Allworth Advice: Yes, you can get Social Security benefits from your ex

·3 min read

Question: H.D. in Cleves: My ex-husband died. Was told I could get a Social Security widow’s benefit. Is that true?

A: Yes, ex-spouses can qualify for a survivors benefit assuming they meet a few criteria. First, your marriage to your late ex-husband must have lasted at least 10 years; you must be at least 60 years old (or 50 if you’re disabled); you are single, or if you’ve remarried, your new marriage occurred after you turned 60 (or, again, 50 if you’re disabled). (Note: If you’re caring for a child from the marriage who is younger than 16 or became disabled before age 22, there are some exceptions to these rules.)

Assuming you qualify, you’re able to claim 100% of the benefit your ex was receiving at the time of his death once you hit your Full Retirement Age (FRA). If he died before claiming, you’re entitled to receive what he was eligible to receive. And generally speaking, if you claim before your FRA, your benefit will be reduced. And, just as a reminder, if you’re currently claiming benefits off your own work record, you don’t get both benefits. Social Security pays the higher benefit. (We should also note that any claiming you do off of your ex’s work record will not impact anyone else who may also be doing so, such as another ex-spouse or a widow.)

Here's The Allworth Advice: As always with Social Security, there can be nuances that make every single situation unique and more complicated than what ‘general’ advice can cover. We recommend talking with someone at Social Security at 1-800-772-1213 (TTY 1-800-325-0778) if you have specific questions about the ex-spouse survivor benefit. And a fiduciary financial advisor can be a helpful ally if you need guidance regarding how this benefit works within the scope of your retirement strategy.

Amy Wagner and Steve Sprovach, Allworth Advice
Amy Wagner and Steve Sprovach, Allworth Advice

Q: Phillip in Mariemont: You guys are always saying how you prefer Roth savings vs. a regular 401(k) that's tax deferred. But I can't see how paying 22% tax now is better than paying 12% once I retire and have a lower income.

A: In theory, you make a very valid point. With a Roth IRA (or Roth 401(k)), you contribute with money you’ve already paid taxes on, essentially “locking-in” your tax rate at the current moment in time. With a tax-deferred account like a traditional IRA or 401(k), you’re getting an up-front tax break and waiting to pay your taxes later.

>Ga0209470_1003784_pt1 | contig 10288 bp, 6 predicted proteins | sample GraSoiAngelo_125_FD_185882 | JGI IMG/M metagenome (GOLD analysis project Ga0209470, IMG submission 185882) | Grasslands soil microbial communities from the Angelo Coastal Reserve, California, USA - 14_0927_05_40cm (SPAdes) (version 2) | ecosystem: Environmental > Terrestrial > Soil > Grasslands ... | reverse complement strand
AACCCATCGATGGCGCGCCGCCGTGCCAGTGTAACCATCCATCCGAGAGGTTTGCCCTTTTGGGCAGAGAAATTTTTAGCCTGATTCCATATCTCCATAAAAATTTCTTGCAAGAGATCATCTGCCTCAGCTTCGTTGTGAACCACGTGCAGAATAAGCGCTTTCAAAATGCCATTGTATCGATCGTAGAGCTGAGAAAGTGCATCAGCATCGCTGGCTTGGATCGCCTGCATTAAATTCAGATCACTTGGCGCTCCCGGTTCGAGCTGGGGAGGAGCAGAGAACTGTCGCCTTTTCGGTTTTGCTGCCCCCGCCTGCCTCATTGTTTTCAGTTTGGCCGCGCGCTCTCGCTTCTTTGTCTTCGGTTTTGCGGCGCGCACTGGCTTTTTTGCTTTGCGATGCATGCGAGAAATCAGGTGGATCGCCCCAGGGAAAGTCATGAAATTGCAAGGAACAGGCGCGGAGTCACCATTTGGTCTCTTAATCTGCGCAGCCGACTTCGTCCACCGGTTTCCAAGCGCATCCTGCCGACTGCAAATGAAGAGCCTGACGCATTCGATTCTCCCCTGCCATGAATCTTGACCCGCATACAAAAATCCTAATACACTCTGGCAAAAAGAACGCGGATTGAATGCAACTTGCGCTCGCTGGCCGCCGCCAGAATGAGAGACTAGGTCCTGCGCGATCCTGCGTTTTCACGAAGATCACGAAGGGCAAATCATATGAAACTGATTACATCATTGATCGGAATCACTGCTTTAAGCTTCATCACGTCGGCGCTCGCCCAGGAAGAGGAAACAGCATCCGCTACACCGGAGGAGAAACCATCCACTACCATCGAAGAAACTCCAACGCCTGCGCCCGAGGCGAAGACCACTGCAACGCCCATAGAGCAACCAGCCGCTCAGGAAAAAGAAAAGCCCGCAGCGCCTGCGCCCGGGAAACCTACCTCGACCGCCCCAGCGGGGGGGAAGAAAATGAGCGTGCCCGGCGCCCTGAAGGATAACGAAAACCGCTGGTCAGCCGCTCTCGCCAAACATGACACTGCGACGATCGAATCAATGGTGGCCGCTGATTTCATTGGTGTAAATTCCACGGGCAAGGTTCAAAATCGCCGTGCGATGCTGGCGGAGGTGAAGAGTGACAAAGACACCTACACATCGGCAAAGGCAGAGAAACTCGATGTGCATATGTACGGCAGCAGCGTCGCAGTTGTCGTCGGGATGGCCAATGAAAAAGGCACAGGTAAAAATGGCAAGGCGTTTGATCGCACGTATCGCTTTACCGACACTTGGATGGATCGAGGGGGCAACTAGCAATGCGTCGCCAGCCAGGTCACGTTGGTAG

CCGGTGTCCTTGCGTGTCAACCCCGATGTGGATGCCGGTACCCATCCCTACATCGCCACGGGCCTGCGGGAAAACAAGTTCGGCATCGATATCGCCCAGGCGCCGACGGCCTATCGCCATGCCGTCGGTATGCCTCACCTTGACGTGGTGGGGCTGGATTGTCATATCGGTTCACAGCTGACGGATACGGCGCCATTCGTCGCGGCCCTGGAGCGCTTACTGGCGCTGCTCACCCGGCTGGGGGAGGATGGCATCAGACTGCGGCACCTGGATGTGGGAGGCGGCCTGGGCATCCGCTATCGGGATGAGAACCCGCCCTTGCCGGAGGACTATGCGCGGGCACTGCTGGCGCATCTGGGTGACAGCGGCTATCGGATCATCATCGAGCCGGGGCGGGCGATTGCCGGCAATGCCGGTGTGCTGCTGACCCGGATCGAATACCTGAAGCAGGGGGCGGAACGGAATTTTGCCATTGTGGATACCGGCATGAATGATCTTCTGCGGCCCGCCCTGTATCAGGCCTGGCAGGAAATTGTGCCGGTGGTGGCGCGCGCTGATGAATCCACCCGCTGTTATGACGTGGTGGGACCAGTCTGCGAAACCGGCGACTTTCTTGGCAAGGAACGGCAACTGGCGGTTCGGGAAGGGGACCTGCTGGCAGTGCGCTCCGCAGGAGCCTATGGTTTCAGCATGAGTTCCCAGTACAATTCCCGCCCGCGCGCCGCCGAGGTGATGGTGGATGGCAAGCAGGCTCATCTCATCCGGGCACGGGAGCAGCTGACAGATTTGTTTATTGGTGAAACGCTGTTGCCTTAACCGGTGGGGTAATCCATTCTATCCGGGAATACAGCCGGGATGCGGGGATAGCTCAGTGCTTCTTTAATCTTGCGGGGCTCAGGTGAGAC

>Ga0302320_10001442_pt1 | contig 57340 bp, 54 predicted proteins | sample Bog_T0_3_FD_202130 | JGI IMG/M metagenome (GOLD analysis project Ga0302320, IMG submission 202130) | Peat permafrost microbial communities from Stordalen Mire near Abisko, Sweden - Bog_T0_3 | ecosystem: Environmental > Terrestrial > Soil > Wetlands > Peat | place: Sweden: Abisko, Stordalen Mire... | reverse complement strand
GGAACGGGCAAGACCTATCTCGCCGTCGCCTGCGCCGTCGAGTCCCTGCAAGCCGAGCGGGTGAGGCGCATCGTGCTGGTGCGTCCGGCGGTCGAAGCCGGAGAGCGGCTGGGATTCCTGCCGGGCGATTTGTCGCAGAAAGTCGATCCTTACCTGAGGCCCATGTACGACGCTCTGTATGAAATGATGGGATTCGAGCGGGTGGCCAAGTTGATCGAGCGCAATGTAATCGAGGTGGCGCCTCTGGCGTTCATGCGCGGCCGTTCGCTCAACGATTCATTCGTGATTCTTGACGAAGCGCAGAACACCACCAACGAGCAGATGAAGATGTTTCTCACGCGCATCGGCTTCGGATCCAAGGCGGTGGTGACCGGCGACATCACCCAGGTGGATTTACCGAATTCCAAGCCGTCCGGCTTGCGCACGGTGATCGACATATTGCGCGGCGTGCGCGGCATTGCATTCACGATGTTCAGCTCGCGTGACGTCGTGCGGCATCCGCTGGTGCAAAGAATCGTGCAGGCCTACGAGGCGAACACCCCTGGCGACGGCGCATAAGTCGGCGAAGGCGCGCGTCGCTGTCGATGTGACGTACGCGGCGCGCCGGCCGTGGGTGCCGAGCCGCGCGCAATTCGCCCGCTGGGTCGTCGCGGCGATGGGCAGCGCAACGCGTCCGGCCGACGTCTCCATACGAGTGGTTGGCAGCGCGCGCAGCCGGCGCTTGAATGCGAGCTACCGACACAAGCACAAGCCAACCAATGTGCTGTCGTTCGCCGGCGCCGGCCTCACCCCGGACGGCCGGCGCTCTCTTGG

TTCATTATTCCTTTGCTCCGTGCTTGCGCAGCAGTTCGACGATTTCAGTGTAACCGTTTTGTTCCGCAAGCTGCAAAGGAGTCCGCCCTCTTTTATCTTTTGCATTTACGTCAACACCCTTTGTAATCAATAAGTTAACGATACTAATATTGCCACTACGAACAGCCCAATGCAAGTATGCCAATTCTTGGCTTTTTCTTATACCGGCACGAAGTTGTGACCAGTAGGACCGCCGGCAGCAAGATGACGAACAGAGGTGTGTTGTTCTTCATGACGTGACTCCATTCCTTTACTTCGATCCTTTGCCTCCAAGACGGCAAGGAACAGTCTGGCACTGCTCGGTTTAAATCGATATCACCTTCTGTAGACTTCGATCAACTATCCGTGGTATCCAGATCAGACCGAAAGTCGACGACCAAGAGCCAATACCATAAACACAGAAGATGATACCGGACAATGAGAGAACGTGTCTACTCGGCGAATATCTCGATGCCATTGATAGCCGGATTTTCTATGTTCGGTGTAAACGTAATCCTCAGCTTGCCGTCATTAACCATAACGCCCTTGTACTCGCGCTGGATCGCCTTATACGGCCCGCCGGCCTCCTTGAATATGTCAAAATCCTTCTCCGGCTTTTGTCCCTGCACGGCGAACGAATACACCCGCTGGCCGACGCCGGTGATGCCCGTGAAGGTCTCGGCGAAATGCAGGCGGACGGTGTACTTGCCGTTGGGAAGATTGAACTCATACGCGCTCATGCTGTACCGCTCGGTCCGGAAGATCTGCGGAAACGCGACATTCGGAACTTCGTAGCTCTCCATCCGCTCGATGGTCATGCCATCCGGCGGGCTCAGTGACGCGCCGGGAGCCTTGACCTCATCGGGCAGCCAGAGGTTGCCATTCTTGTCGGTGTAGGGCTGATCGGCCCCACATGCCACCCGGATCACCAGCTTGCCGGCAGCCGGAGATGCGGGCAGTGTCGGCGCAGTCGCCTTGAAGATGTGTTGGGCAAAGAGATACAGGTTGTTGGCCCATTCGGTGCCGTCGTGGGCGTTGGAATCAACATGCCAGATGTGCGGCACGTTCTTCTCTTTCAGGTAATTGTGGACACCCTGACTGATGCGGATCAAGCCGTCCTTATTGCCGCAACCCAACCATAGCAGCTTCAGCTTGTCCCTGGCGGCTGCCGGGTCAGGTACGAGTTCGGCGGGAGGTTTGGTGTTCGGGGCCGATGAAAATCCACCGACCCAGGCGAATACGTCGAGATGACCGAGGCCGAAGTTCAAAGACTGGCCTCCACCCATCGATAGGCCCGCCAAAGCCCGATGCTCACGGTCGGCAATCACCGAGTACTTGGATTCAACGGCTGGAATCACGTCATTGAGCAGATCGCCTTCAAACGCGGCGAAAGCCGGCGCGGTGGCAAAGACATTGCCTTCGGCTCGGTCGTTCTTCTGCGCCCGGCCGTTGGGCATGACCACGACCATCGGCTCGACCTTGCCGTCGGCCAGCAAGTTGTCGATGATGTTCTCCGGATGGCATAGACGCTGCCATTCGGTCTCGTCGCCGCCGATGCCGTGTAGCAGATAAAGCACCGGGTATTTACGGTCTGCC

So, yes, it makes sense to analyze the tax situation you’re in now versus the one you think you’ll be in during retirement. If you believe your taxes will be higher in the future, contributing to a Roth now is a good option. If you think your taxes will be lower, a tax-deferred account would be better.

However, just to clarify… we’ve never said to save solely in a Roth-style account (unless it’s been advice for a young investor who’s currently in a low tax bracket). We talk about Roth IRAs and Roth 401(k)s because we think they’re great tools to have as part of your overall financial planning arsenal due to their tax-free growth. Having accounts with different tax structures gives you and your money more flexibility, both now and in retirement – especially when it comes to tax planning and income distribution strategies.

The Allworth Advice is that it doesn’t have to be a binary decision; you don’t have to put all your money in a Roth-style account or all your money in a tax-deferred account. We like the idea of having a mix of both, but as always, consult a trusted financial planner and/or tax professional to discuss your particular situation.

If you, a friend, or someone in your family has a money issue or problem, feel free to send those questions to yourmoney@enquirer.com.

Responses are for informational purposes only, and individuals should consider whether any general recommendation in these responses is suitable for their particular circumstances based on investment objectives, financial situation and needs. To the extent that a reader has any questions regarding the applicability of any specific issue discussed above to his/her individual situation, he/she is encouraged to consult with the professional adviser of his/her choosing, including a tax adviser and/or attorney. Retirement planning services offered through Allworth Financial, an SEC-registered investment advisor adviser. Securities offered through AW Securities, a registered broker/dealer, member FINRA/SIPC. Call 513-469-7500 or visit allworthfinancial.com.

This article originally appeared on Cincinnati Enquirer: Yes, you can get Social Security benefits from your ex